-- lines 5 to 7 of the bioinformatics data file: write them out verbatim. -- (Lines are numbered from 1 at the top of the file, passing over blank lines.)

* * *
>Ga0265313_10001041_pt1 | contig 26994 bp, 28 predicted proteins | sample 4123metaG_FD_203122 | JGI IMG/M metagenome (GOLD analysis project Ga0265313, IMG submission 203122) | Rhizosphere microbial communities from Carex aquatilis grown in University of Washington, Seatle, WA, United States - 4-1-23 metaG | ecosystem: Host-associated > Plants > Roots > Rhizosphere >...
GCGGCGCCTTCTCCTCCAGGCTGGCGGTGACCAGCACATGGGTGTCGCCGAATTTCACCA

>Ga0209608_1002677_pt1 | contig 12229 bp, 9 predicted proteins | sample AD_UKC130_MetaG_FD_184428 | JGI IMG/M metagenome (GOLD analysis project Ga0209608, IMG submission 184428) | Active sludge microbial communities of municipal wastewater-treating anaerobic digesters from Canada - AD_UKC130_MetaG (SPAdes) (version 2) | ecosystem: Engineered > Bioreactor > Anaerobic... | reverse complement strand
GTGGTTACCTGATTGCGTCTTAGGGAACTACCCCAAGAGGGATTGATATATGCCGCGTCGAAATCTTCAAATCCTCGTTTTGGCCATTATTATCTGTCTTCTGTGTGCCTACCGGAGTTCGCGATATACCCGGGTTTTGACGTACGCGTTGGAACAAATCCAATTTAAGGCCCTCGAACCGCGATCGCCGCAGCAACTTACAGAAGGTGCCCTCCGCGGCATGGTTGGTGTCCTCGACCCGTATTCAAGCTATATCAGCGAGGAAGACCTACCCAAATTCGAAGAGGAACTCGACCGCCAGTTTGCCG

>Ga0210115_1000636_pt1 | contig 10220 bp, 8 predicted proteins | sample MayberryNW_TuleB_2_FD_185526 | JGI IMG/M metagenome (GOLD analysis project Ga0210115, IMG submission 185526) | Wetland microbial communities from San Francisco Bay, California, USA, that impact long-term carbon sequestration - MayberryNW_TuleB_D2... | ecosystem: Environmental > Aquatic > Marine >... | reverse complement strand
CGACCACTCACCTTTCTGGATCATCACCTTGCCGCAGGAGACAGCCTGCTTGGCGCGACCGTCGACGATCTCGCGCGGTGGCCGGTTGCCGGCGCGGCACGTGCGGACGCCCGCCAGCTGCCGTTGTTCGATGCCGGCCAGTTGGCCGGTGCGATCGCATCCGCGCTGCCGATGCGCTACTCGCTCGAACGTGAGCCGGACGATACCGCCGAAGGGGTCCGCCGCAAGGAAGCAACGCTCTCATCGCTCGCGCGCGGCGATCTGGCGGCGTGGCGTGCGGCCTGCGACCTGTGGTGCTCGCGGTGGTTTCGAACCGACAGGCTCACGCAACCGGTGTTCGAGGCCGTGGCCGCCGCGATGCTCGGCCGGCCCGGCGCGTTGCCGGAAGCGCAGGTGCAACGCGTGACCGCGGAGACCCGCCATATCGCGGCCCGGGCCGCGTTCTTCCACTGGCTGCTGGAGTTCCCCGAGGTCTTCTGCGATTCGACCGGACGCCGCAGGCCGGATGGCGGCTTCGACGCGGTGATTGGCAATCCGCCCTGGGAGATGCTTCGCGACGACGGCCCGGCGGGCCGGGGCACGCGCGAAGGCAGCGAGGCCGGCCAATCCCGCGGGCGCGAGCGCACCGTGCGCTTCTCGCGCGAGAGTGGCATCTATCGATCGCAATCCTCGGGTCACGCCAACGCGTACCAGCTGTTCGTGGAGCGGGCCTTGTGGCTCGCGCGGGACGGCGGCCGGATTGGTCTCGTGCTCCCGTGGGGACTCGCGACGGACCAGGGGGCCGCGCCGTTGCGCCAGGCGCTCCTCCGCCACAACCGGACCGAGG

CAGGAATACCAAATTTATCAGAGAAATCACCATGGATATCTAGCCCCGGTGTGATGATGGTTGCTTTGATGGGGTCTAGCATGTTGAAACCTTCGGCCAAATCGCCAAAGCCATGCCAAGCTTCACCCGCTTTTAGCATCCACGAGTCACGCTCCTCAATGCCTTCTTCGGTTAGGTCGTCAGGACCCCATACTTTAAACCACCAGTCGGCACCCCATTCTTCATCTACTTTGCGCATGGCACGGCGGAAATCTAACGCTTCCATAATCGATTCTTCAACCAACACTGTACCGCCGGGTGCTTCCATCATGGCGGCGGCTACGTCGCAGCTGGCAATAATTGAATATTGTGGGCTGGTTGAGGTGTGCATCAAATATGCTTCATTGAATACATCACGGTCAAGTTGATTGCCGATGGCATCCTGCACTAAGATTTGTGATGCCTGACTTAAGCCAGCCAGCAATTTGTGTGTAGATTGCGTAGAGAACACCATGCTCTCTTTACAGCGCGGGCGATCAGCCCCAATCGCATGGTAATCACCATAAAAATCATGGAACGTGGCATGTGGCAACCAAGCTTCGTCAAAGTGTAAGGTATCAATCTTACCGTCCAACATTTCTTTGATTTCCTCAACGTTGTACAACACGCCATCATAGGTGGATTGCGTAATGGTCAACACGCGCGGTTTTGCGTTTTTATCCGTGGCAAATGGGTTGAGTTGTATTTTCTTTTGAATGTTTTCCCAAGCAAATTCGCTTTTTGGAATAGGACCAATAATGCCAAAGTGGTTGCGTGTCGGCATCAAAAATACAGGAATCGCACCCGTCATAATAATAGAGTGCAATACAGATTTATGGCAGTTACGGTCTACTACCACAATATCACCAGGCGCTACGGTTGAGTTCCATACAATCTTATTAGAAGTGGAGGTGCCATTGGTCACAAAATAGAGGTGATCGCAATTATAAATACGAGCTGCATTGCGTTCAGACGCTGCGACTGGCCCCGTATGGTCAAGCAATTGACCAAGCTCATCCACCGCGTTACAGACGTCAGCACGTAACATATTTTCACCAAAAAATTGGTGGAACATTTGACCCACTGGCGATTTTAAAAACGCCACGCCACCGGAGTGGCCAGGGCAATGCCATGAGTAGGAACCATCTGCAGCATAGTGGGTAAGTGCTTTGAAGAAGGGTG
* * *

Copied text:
>Ga0210115_1000636_pt1 | contig 10220 bp, 8 predicted proteins | sample MayberryNW_TuleB_2_FD_185526 | JGI IMG/M metagenome (GOLD analysis project Ga0210115, IMG submission 185526) | Wetland microbial communities from San Francisco Bay, California, USA, that impact long-term carbon sequestration - MayberryNW_TuleB_D2... | ecosystem: Environmental > Aquatic > Marine >... | reverse complement strand
CGACCACTCACCTTTCTGGATCATCACCTTGCCGCAGGAGACAGCCTGCTTGGCGCGACCGTCGACGATCTCGCGCGGTGGCCGGTTGCCGGCGCGGCACGTGCGGACGCCCGCCAGCTGCCGTTGTTCGATGCCGGCCAGTTGGCCGGTGCGATCGCATCCGCGCTGCCGATGCGCTACTCGCTCGAACGTGAGCCGGACGATACCGCCGAAGGGGTCCGCCGCAAGGAAGCAACGCTCTCATCGCTCGCGCGCGGCGATCTGGCGGCGTGGCGTGCGGCCTGCGACCTGTGGTGCTCGCGGTGGTTTCGAACCGACAGGCTCACGCAACCGGTGTTCGAGGCCGTGGCCGCCGCGATGCTCGGCCGGCCCGGCGCGTTGCCGGAAGCGCAGGTGCAACGCGTGACCGCGGAGACCCGCCATATCGCGGCCCGGGCCGCGTTCTTCCACTGGCTGCTGGAGTTCCCCGAGGTCTTCTGCGATTCGACCGGACGCCGCAGGCCGGATGGCGGCTTCGACGCGGTGATTGGCAATCCGCCCTGGGAGATGCTTCGCGACGACGGCCCGGCGGGCCGGGGCACGCGCGAAGGCAGCGAGGCCGGCCAATCCCGCGGGCGCGAGCGCACCGTGCGCTTCTCGCGCGAGAGTGGCATCTATCGATCGCAATCCTCGGGTCACGCCAACGCGTACCAGCTGTTCGTGGAGCGGGCCTTGTGGCTCGCGCGGGACGGCGGCCGGATTGGTCTCGTGCTCCCGTGGGGACTCGCGACGGACCAGGGGGCCGCGCCGTTGCGCCAGGCGCTCCTCCGCCACAACCGGACCGAGG

CAGGAATACCAAATTTATCAGAGAAATCACCATGGATATCTAGCCCCGGTGTGATGATGGTTGCTTTGATGGGGTCTAGCATGTTGAAACCTTCGGCCAAATCGCCAAAGCCATGCCAAGCTTCACCCGCTTTTAGCATCCACGAGTCACGCTCCTCAATGCCTTCTTCGGTTAGGTCGTCAGGACCCCATACTTTAAACCACCAGTCGGCACCCCATTCTTCATCTACTTTGCGCATGGCACGGCGGAAATCTAACGCTTCCATAATCGATTCTTCAACCAACACTGTACCGCCGGGTGCTTCCATCATGGCGGCGGCTACGTCGCAGCTGGCAATAATTGAATATTGTGGGCTGGTTGAGGTGTGCATCAAATATGCTTCATTGAATACATCACGGTCAAGTTGATTGCCGATGGCATCCTGCACTAAGATTTGTGATGCCTGACTTAAGCCAGCCAGCAATTTGTGTGTAGATTGCGTAGAGAACACCATGCTCTCTTTACAGCGCGGGCGATCAGCCCCAATCGCATGGTAATCACCATAAAAATCATGGAACGTGGCATGTGGCAACCAAGCTTCGTCAAAGTGTAAGGTATCAATCTTACCGTCCAACATTTCTTTGATTTCCTCAACGTTGTACAACACGCCATCATAGGTGGATTGCGTAATGGTCAACACGCGCGGTTTTGCGTTTTTATCCGTGGCAAATGGGTTGAGTTGTATTTTCTTTTGAATGTTTTCCCAAGCAAATTCGCTTTTTGGAATAGGACCAATAATGCCAAAGTGGTTGCGTGTCGGCATCAAAAATACAGGAATCGCACCCGTCATAATAATAGAGTGCAATACAGATTTATGGCAGTTACGGTCTACTACCACAATATCACCAGGCGCTACGGTTGAGTTCCATACAATCTTATTAGAAGTGGAGGTGCCATTGGTCACAAAATAGAGGTGATCGCAATTATAAATACGAGCTGCATTGCGTTCAGACGCTGCGACTGGCCCCGTATGGTCAAGCAATTGACCAAGCTCATCCACCGCGTTACAGACGTCAGCACGTAACATATTTTCACCAAAAAATTGGTGGAACATTTGACCCACTGGCGATTTTAAAAACGCCACGCCACCGGAGTGGCCAGGGCAATGCCATGAGTAGGAACCATCTGCAGCATAGTGGGTAAGTGCTTTGAAGAAGGGTG